If you’ve worked as a section editor on a newspaper you know that you can cut any piece of writing to fit, if you need to. What’s more, a good editor can usually make cuts that even the writer doesn’t notice. You also know that even the best writers can’t spot all the flaws in their work. Every piece of writing needs editing, first by the writer and then by an editor - someone to represent the eventual reader.

The perfect metaphor for editing is gardening. Do you want your garden choked with weeds, overgrown with towering shrubs ? Believe me, you do not. Some gardens just need a little pruning, others are crying out for a total makeover. Our garden was neglected for 12 years - 10 years when we lived abroad and rented it out to tenants, then another two while we failed to do anything about it.
Today was the day when the garden got its major rewrite. It doubled the available space. Beautiful plants got a chance to breathe. We re-discovered features that we'd completely forgotten about.
And now every time I sit in my garden I'm going to see it as editing in action.

Friday, 18 September 2009

The film I hate the most

Ask me my favourite film and my mind goes blank. There’s too much choice, I can’t remember them all, let alone choose. But ask which film I hate the most and it’s easy. No competition.

My most hated film stars Lindsay Lohan. But that’s not why I hate it - in fact I quite like Ms Lohan, especially in Mean Girls. I like Mean Girls because it has witty lines and although it’s played for laughs it rings true. Unlike the vile, revolting piece of rubbish that is The Parent Trap.

Why do I hate it so much? Is it the cutesy-ness, the way it has wee Lindsay playing twins, differentiated by accent rather than any discernable human quality? Is it the stereotype of England it pushes complete with creepy butler who - excuse me while I vomit - has a clap hands and dance routine that he performs with the little Lohan muppet?

No. None of those things. If those were its only crimes then it would be merely down there among my most irritating films - alongside Madagascar - yeuch - or the disappointing Shrek 3.

The Parent Trap’s offence is sentimentality. It has an interesting premise - twins, separated as babies by warring parents meet by chance and discover that a) they have a twin and b) they have another parent. It then drowns that glimmer of an idea in syrup, chokes it with sugar plums and garrottes it with a liquorice lace. The twins feel no rage or hatred at discovering the trick that their parents have played on them. They experience no envy, uncertainty or sorrow at the loss they suffered. There is only delight at being reunited with the parent who effectively rejected them and made no attempt to see them again. Instead of washing their hands of these irresponsible and selfish parents the twins plot to bring them back together again. Denial wins! A happy ending! The viewer is left wondering which sister will turn to substance abuse first. Perhaps Lindsay should make a sequel.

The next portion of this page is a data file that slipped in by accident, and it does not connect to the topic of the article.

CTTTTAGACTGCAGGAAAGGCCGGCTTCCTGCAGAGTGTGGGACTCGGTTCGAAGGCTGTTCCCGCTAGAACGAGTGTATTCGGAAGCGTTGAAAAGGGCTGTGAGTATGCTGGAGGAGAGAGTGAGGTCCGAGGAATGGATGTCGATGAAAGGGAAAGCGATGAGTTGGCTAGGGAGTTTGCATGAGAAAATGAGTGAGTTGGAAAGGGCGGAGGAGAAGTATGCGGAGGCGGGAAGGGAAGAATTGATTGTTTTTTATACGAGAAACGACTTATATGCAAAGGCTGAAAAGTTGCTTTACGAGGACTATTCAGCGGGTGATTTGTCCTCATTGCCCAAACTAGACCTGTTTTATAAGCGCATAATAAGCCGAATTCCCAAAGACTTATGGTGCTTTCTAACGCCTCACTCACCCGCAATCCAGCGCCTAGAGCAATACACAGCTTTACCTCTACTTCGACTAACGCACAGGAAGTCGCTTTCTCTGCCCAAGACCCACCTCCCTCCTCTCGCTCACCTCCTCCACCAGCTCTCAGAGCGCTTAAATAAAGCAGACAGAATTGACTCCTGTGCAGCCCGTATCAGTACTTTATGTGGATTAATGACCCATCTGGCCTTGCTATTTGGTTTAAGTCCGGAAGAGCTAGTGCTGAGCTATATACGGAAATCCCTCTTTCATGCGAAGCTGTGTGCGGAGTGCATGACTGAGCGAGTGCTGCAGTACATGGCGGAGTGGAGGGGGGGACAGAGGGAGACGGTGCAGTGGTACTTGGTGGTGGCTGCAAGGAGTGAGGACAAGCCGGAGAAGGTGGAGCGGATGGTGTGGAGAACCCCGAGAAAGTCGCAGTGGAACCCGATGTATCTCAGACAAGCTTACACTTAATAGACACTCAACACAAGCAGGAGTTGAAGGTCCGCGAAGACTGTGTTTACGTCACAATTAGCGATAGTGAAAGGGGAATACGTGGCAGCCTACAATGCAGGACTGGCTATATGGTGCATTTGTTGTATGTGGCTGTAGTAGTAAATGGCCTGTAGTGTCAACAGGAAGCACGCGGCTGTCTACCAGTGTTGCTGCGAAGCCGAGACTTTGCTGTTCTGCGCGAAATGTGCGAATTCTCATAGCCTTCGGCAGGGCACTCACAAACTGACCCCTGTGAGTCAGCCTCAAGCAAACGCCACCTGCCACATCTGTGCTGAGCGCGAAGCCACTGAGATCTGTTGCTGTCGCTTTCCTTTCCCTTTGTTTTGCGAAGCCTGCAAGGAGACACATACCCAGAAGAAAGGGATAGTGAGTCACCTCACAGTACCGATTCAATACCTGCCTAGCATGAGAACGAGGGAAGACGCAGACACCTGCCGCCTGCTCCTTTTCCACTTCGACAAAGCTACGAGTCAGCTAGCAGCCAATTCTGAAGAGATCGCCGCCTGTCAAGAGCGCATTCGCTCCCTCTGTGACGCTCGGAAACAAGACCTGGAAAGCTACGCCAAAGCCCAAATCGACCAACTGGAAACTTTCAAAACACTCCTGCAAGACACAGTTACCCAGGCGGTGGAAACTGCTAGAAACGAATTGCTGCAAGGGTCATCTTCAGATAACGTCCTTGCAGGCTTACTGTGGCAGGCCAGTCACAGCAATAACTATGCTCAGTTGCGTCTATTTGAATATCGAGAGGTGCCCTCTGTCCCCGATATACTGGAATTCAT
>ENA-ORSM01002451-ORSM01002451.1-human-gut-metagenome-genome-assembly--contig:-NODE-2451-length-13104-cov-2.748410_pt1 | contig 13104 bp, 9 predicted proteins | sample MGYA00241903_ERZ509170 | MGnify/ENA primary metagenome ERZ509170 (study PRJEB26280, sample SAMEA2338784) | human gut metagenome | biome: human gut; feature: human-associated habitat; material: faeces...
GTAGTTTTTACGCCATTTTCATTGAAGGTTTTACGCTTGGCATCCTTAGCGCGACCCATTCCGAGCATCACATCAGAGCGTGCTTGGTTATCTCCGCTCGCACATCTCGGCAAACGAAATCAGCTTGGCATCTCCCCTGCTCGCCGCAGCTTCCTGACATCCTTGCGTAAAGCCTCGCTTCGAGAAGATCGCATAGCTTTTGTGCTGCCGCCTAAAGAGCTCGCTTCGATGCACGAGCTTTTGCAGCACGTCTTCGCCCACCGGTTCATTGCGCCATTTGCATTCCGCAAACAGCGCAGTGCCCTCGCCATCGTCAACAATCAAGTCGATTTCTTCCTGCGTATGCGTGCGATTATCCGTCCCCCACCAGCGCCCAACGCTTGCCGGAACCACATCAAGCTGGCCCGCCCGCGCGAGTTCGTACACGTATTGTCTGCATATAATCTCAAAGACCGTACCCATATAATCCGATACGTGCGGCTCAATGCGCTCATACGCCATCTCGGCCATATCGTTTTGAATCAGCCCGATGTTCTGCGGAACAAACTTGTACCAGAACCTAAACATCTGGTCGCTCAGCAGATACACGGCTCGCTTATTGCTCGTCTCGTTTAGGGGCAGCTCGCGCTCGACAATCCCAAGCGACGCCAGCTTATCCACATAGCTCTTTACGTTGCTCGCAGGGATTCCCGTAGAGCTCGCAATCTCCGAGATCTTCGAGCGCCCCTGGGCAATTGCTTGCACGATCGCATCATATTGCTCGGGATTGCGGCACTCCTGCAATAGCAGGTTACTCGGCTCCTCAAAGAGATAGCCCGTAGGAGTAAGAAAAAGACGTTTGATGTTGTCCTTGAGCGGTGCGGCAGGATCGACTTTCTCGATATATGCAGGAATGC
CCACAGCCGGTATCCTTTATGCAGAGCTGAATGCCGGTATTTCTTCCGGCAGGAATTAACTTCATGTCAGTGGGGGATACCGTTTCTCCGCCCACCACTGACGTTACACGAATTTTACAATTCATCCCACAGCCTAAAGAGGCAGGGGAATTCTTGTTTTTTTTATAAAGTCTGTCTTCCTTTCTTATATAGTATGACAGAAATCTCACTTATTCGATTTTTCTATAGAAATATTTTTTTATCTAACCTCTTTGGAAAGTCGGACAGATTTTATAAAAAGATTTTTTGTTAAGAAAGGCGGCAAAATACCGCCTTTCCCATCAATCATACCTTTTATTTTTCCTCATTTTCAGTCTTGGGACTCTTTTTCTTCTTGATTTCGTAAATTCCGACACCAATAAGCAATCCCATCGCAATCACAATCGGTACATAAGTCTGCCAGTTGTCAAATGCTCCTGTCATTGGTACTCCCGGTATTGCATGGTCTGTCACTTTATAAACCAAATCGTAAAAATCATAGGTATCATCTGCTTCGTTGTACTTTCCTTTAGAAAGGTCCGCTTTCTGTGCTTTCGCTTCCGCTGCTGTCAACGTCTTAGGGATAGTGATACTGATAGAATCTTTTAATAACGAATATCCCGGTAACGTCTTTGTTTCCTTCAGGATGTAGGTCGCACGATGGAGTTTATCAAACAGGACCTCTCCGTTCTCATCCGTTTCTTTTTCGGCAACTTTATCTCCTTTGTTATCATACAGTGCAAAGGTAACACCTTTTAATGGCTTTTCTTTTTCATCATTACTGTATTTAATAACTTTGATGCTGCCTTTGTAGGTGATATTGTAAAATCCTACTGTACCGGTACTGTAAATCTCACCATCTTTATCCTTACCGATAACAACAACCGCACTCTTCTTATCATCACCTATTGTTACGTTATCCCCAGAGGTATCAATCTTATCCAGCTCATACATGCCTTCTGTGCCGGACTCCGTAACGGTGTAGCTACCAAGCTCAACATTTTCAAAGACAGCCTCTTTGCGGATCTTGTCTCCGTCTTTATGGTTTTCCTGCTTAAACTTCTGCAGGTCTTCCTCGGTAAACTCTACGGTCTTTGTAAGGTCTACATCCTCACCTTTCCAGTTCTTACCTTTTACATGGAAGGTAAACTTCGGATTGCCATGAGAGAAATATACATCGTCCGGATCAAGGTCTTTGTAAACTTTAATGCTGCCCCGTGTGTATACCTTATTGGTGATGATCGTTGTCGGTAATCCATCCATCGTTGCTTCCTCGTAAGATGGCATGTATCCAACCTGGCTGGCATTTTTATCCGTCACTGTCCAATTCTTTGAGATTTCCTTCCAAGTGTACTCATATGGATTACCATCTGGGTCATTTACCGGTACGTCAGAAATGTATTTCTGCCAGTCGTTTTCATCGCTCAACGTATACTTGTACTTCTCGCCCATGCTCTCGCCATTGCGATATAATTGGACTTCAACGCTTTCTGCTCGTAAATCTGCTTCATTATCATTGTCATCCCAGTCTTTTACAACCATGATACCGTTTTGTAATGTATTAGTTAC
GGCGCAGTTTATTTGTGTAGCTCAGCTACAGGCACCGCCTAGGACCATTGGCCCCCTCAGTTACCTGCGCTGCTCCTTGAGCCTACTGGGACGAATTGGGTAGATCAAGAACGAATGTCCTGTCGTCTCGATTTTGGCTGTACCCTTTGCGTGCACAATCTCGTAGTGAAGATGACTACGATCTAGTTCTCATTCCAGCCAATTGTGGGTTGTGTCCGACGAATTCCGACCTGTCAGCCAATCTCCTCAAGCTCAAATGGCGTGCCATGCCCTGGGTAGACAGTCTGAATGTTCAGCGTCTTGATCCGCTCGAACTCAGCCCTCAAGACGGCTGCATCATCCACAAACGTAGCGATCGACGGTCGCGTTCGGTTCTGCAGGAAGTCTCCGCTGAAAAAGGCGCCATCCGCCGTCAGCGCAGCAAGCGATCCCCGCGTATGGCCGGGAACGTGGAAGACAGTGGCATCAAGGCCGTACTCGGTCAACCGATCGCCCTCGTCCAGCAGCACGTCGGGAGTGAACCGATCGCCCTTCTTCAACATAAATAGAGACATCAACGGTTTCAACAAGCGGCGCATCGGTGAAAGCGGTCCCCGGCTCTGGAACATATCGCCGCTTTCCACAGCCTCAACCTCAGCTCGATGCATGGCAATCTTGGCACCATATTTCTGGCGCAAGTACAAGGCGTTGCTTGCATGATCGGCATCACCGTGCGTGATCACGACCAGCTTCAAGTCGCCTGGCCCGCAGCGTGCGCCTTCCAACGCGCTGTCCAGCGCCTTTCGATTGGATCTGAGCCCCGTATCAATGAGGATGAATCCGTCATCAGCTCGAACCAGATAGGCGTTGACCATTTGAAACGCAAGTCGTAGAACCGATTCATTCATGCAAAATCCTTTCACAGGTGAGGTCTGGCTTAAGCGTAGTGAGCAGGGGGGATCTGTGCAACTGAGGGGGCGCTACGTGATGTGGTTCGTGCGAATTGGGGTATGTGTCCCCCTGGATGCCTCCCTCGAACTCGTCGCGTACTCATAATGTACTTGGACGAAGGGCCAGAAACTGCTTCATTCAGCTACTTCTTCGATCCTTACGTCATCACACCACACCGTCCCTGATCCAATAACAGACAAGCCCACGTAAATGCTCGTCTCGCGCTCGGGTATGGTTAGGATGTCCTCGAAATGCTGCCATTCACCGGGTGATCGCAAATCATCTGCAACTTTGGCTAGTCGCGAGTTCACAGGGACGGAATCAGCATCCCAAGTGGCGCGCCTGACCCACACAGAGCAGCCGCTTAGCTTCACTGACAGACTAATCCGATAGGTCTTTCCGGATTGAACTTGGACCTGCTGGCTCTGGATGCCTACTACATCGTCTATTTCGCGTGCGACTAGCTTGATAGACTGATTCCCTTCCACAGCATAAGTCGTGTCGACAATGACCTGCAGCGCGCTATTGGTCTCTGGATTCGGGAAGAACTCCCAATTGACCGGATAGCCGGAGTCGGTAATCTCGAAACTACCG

Some books and films for children sacrifice emotional  depth  for plot. That’s fair enough if all that happens is a pressing of the mute button. Not every series needs to be full of wrenching psychological angst. Anthony Horowitz’s brilliant Alex Rider series for example is all action, but when you do hear about Alex’s inner life you believe every word.

But sometimes books and films substitute real emotion for sentimentality. They sell their characters and their readers short. They fall into The Parent Trap.

Thursday, 17 September 2009

A life built of lies - for telling the truth

You can never see your family again, or visit your home town. You live in constant fear of an attack, and you have only one or two people to help you. You have to build a new life, make new friends, but you can’t tell them anything about yourself, your background, why you are living there. You're not allowed to put family photos on display. You might have to be moved at short notice and start building up a new life all over again. Your life is made up of lie after lie, about the smallest things.

It’s hard to think of a crime that would fit such a punishment, but for a small number of people in the UK every year this is the reality of witness protection. When a witness to a crime is deemed to be in danger which could lead to their death, they can be offered police protection including a new identity. The criminals they are testifying against might get 20 years in prison. Witness protection, on the other hand, is often a life sentence.

I’ve known about witness protection for a long time because I used to be a news editor, and I remembered stories like this, but the idea for When I Was Joe came from a news report about the Dixon family, a six-year-old boy and his parents who had to be taken into the scheme because they were the victims of a £53m robbery on a security firm’s depot. The boy was taken hostage, and acted with extreme courage, wriggling between the bars of a cage to free the other prisoners. His reward was the loss of everything he knew.
His mother gave evidence at the trial – a trial in which defence barristers accused her and her husband of being involved with the crime. She said: "We have had to leave our home we have lived in for 20 years."